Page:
Share A Pint With Your Favorite WUOT Hosts This October!

We had so much fun at the WUOT Open House, we have decided to bring the fun to you! You will have two opportunities this October to share a pint with your favorite WUOT hosts.

HealthConnections: Stabilizing the Market

In testimony last week before the U.S. Senate's Health, Education Labor and Pensions (HELP) committee, Tennessee Insurance Commissioner Julie Mix McPeak and Governor Bill Haslam urged Congress to keep paying cost-sharing payments called CSRs. The Trump Administration has hinted it will halt those payments, a move observers have said could be dangerous for already-precarious markets, consumers and insurers.

What are CSRs, and why do they matter? And why is Congress facing a tight...

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Waking up is hard to do, but it’s easier with NPR’s Morning Edition. We bring the day’s stories and news to radio listeners on the go.

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MARY LOUISE KELLY, HOST:

Mélisande Short-Colomb knew her family had been enslaved. But until recently, she didn't know that they were enslaved, and later sold, by Georgetown University.

She found out about that part of her history when she got a message from a genealogist for the Georgetown Memory Project, which is dedicated to finding the descendents of the 272 people sold by the university in 1838.

The dollar is down nearly 10 percent since the beginning of the year. That's bad news if you're a tourist traveling to Europe, but great news if your U.S. company sells goods overseas.

The greenback's tumble against a basket of currencies reflects both positive and negative trends, analysts say.

The biggest factor in the dollar's decline is doubts among currency investors that the Trump administration will be able to put in place pro-growth policies, says Jens Nordvig, CEO of Exante Data, a financial advisory firm.

Copyright 2017 Capital Public Radio. To see more, visit Capital Public Radio.

DAVID GREENE, HOST:

Another hurricane, another health care horror story.

At least that's how it looked when eight patients died at a nursing home in Hollywood, Florida. The facility lost its air conditioning several days after Hurricane Irma struck.

That event conjured memories of the scores of elderly who died in Louisiana hospitals and nursing homes following Hurricane Katrina in 2005.

The retail landscape has changed dramatically in recent years, and Toys R Us has been trying to maintain its foothold in the industry amid a heavy debt load and the rise of online shopping.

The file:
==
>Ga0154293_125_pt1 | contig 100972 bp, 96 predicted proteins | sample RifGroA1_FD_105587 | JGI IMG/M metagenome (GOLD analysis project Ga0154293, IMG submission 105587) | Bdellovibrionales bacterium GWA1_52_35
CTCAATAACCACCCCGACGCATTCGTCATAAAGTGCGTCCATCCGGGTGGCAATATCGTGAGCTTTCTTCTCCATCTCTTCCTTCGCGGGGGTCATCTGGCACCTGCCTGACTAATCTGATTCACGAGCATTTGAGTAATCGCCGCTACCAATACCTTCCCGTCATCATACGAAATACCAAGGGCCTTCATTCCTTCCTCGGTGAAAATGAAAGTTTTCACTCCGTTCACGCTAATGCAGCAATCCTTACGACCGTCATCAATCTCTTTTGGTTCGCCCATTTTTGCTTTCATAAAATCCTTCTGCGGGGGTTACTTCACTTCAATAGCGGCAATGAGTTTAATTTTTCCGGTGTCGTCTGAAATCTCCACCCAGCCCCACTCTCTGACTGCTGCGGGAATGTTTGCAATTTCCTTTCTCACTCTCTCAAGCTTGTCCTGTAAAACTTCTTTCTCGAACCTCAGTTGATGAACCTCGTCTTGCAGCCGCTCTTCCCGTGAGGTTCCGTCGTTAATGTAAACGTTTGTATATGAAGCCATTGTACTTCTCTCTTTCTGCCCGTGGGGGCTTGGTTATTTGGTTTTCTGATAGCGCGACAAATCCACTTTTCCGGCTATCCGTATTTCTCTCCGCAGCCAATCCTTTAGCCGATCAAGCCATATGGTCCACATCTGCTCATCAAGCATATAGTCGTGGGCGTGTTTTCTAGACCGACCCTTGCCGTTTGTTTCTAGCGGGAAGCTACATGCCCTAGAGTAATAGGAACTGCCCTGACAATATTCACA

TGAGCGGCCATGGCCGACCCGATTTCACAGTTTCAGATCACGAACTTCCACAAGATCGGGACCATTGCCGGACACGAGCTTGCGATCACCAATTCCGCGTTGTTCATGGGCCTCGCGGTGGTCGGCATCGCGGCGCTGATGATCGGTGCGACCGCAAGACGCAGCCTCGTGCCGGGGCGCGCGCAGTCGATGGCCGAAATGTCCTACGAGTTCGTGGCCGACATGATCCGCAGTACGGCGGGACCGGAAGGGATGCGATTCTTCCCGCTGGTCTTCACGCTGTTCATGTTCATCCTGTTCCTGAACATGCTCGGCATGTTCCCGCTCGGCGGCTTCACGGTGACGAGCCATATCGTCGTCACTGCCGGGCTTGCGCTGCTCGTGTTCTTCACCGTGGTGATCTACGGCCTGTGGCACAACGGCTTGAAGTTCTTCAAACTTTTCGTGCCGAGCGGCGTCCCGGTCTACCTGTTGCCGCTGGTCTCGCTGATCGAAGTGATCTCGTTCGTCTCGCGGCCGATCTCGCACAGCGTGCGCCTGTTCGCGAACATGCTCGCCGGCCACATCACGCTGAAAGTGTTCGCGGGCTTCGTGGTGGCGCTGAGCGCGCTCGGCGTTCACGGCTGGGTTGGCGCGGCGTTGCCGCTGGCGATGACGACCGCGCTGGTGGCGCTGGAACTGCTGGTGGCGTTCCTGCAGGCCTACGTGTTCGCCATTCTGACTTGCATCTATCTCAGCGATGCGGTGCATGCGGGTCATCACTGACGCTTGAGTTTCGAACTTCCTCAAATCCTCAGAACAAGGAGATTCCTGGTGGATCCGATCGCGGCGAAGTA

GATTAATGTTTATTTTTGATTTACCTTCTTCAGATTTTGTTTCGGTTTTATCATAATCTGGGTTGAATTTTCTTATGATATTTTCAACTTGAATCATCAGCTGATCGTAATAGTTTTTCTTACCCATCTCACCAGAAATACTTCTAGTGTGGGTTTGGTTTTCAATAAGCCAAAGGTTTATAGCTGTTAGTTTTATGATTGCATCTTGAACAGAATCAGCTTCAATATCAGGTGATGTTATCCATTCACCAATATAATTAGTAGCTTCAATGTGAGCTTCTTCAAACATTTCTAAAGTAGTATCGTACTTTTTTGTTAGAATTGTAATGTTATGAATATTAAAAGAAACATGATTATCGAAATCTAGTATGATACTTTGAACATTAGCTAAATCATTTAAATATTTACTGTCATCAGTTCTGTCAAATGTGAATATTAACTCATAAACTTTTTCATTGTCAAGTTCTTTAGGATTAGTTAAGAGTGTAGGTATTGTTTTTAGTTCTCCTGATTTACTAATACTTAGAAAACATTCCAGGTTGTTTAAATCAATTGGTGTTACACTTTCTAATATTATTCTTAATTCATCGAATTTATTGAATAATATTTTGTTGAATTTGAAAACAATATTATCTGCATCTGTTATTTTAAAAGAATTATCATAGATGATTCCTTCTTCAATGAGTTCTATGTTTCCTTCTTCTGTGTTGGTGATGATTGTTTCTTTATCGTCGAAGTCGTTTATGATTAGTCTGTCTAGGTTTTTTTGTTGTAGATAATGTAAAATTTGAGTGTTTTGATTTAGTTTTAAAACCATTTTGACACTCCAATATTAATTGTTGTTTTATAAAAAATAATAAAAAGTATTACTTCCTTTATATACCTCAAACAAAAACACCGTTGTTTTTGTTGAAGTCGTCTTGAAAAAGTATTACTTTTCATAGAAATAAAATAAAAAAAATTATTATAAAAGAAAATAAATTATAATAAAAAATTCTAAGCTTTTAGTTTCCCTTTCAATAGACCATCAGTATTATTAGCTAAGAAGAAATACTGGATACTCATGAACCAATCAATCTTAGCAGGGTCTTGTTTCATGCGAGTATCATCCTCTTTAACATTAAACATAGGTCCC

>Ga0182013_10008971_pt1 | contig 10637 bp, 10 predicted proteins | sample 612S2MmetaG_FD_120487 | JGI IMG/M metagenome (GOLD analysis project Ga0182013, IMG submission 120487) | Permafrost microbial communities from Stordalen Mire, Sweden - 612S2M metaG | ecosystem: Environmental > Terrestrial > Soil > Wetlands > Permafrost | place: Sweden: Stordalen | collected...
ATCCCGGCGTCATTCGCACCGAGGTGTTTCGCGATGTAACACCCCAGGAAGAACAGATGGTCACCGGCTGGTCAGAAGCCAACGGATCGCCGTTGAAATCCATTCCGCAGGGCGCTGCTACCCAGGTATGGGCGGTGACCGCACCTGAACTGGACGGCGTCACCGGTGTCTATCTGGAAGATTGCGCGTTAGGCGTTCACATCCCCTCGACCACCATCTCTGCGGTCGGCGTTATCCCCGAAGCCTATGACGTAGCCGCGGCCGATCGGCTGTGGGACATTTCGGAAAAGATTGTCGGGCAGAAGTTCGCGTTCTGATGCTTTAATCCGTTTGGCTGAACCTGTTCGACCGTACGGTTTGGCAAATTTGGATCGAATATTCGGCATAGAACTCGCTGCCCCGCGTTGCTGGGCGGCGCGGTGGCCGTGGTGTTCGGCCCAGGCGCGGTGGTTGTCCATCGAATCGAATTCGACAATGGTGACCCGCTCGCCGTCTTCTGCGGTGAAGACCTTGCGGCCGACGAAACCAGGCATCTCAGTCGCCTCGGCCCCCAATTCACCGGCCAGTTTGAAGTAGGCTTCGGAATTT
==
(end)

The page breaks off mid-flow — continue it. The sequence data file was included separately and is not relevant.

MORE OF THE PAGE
Late Monday, the largest U.S. toy chain filed for Chapter 11 bankruptcy protection in Richmond, Va. The move had been expected.

An official from Toronto has called Amazon's search for the second headquarters "the Olympics of the corporate world."

It's a unique situation of its kind and scale. Typically, cities and states vie for factories or offices behind the scenes. This time, Amazon's public solicitation of bids from essentially all major metropolitan areas in North America has prompted reporters and analysts across the continent to run their own odds on potential winners.

What's at stake?

A semitrailer pulls up, full of rice, water, clothes, medicine, biscuits.

Aid workers hand out the supplies to thousands of anxious, impatient and hungry refugees.

The scene is chaotic — and aid groups say that's how it has been for the past few weeks. Over 400,000 Rohingya refugees have fled government violence in Myanmar — where they are a Muslim minority — for Bangladesh. They are straining the capacity of aid agencies on the ground and of the Bangladesh government. And more refugees arrive each day.

Open enrollment for Affordable Care Act insurance doesn't start for another six weeks. But the quirky insurance startup Oscar Health is launching an ad campaign Monday aimed at getting young people to enroll.

The company is boosting its ad spending after the Trump administration announced it would slash its ACA advertising budget by 90 percent.

The CIA has a favorite phrase: "We can neither confirm nor deny."

It was born as part of a strange Cold War drama, involving Howard Hughes, that now has a new twist.

Back in March 1968, a Soviet submarine and its nuclear missiles suffered a catastrophic accident and sank to the dark, chilly floor of the Pacific. All 98 sailors died.

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